Such things as checking social media posts or messages, texts, emails, etc. are all unproductive, unless you need information from one of those messages to do something important. Many people get consumed by these tasks during what should be the most productive part of their day. Other pressures can also draw us away from what’s most important. In today’s world, early-morning message-checking is probably the most prevalent.

You can scan your list of messages in a few seconds to see if there’s anything important and urgent in them. Do not open any other messages during your productive day.

Max Phillips posted this article on Medium.com several months ago. It discusses 7 time-wasters low-productivity people engage in. Avoid them!

Photo by Aron Visuals on Unsplash

Prioritize ruthlessly. Determine what two or three (no more than three) items will “move the needle” each day. Do those few things first every day. When they’re done, you can work on second-, then third-priority items with whatever time is left.

Brian Tracy’s Eat That Frog! and a quote from Jim Collins emphasize these concepts elegantly.


Brian’s book focuses on the idea of doing the most difficult, least enjoyable task (such as eating a live frog!) first. When you have that done, you can be pretty sure the rest of the day will go easier.

Jim’s quote, “If you have more than three priorities, you don’t have any” needs no explanation.

If you so choose, continue working after the first two to four hours working on high-priority items – just recognize you’ll probably get less done per hour.

Eric Lofholm (see below) promotes the idea of measuring time in results per hour rather than minutes per hour. What you accomplish is much more important than the time you devote to it.

Another of Eric’s important concepts is an idea called “last productive day”. Decide what is the last date you commit to being productive. For him, it’s the day before his 75th birthday. He has an app on his phone that counts down the days, hours, minutes and seconds until that date. Having already passed that time in my life, I’ve settled on the day before my 90th birthday.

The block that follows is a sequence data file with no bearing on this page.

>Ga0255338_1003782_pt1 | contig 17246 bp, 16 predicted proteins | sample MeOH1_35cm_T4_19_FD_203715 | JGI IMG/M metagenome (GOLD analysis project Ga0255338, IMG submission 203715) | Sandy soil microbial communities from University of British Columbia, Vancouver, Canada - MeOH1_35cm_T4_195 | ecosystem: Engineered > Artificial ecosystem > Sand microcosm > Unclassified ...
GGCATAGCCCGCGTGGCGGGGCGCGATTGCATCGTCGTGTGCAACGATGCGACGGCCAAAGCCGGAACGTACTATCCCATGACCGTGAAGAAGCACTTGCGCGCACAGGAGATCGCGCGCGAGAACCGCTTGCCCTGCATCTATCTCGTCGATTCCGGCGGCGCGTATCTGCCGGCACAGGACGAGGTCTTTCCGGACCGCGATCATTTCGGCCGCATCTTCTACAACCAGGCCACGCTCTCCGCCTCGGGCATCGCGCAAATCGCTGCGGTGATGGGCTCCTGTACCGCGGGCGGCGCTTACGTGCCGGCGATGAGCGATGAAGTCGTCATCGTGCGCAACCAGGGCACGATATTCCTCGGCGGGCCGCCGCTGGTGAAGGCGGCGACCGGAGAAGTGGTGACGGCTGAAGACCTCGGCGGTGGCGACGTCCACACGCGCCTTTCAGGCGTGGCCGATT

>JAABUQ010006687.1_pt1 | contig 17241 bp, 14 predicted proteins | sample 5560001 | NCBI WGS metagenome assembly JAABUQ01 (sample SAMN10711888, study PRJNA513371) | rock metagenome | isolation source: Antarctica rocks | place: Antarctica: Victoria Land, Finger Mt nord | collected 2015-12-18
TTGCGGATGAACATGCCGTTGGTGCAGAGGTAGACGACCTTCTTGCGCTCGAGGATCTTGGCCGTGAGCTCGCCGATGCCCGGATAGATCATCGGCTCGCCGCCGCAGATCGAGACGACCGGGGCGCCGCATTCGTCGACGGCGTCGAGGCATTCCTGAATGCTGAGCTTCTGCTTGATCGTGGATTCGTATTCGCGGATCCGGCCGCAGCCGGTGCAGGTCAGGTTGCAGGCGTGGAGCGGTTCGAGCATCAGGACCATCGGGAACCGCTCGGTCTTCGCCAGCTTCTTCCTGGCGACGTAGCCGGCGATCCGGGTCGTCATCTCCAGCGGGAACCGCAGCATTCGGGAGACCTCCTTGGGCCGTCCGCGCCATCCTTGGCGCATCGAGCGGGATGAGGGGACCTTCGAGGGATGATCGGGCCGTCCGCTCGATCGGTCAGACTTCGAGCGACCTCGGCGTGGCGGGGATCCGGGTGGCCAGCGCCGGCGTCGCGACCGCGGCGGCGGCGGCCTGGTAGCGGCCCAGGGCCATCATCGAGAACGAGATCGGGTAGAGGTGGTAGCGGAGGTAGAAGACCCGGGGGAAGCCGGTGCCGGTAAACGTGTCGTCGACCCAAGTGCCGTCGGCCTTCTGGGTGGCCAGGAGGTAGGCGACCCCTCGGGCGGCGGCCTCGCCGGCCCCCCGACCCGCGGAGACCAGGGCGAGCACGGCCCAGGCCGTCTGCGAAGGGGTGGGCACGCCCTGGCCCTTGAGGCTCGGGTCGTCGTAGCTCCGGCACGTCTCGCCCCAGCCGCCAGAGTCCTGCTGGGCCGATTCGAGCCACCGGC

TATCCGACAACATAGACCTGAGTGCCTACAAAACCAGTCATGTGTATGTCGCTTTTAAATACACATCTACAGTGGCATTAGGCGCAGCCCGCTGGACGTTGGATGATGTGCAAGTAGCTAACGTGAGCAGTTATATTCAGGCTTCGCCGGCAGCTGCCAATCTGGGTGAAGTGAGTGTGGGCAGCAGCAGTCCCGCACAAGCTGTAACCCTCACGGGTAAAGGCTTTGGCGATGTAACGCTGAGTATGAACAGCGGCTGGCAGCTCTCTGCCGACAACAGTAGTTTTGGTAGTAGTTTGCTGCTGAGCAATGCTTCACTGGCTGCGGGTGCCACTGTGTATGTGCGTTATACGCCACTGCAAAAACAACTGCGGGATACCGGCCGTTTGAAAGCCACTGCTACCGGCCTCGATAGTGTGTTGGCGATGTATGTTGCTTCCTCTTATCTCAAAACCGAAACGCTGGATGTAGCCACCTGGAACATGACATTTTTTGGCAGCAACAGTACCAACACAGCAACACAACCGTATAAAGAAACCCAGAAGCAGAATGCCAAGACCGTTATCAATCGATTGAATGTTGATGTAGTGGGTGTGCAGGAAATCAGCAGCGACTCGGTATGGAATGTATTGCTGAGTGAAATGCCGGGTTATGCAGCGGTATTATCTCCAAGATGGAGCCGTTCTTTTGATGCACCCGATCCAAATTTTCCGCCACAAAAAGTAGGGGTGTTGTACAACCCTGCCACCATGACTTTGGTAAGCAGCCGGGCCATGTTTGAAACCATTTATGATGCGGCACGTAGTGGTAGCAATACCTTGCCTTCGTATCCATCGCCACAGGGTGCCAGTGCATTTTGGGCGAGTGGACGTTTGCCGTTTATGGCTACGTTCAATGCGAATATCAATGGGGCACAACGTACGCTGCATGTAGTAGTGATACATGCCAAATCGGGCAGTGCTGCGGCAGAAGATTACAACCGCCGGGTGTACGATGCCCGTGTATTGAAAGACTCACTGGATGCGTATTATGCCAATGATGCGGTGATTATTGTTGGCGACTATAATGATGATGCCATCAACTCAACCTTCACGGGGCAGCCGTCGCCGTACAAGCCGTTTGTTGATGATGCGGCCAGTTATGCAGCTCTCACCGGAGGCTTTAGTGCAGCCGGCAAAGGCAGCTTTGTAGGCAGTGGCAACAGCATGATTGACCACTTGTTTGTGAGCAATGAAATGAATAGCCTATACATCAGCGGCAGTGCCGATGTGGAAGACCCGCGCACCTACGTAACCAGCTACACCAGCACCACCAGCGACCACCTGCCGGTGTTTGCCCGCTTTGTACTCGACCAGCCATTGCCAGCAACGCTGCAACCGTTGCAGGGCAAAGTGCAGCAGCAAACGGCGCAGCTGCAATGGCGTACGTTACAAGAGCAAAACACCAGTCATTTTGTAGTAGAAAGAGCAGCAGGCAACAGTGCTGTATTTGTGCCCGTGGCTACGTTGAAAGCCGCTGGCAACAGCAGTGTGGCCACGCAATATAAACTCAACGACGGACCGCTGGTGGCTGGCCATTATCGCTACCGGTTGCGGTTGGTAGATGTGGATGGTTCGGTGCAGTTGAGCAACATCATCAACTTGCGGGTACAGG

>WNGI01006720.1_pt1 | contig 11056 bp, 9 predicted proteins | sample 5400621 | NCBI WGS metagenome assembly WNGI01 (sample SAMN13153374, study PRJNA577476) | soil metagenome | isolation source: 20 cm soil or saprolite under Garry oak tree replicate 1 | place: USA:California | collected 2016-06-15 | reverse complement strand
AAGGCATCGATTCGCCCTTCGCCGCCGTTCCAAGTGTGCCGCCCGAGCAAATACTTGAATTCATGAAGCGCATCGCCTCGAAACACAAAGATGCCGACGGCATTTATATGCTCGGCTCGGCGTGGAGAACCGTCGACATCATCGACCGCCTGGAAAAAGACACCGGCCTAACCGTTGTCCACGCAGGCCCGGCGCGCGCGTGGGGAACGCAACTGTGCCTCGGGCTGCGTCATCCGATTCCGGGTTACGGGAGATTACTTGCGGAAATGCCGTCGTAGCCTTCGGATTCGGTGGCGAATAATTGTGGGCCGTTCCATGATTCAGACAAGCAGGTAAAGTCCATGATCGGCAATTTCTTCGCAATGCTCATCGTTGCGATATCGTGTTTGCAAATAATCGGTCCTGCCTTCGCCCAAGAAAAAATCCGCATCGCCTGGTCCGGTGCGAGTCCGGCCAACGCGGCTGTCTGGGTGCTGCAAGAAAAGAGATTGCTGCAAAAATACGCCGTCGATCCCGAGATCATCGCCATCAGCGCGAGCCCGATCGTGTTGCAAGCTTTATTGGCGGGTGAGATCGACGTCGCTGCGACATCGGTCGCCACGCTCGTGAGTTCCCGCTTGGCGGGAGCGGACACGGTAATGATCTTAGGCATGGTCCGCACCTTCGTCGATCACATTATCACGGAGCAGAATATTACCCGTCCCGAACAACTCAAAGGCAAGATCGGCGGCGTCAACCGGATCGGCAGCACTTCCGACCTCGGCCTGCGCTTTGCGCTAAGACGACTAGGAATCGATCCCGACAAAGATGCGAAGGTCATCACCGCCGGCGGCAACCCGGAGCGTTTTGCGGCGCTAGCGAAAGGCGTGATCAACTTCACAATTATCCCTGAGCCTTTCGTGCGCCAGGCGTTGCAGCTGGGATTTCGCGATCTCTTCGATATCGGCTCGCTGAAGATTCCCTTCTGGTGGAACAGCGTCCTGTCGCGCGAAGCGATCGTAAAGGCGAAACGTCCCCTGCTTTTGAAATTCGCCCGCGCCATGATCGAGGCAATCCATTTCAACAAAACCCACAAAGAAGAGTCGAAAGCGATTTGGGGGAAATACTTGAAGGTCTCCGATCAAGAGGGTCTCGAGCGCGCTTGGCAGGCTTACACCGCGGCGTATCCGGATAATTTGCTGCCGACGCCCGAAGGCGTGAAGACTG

The idea behind this concept is that we always have certain knowledge of how long we have to accomplish our life goals. Of course, we can continue working after that date if we so choose. It’s not a prediction of retirement or death. We’re just committing to be optimally productive at least to that date.

A Positive Mindset Makes all the Difference!

My friend, mentor and sales coach, Eric Lofholm, hosts a 15-minute motivational call every business day, and sometimes even on holidays. The call is at 7:45 AM Pacific time. Register for the call here. You’ll find instructions on how to join the call on Facebook, by phone or soon, Eric says, on LinkedIn.

Eric is unique in that his free programs offer solid value rather than just sales hype. This short conversation is serious training, and serious motivation, and it’s completely free of charge. Though there’s sometimes an offer to sign onto a paid program, that’s separate from the training and inspiration.

This call is a great way to get yourself started with a positive mindset every day.

Sleep Well = Perform Well

In recent years, we’ve heard a lot about sleep as an important factor in our performance. Until I saw the article I refer to here, everything I’ve seen related to quantity and quality of sleep.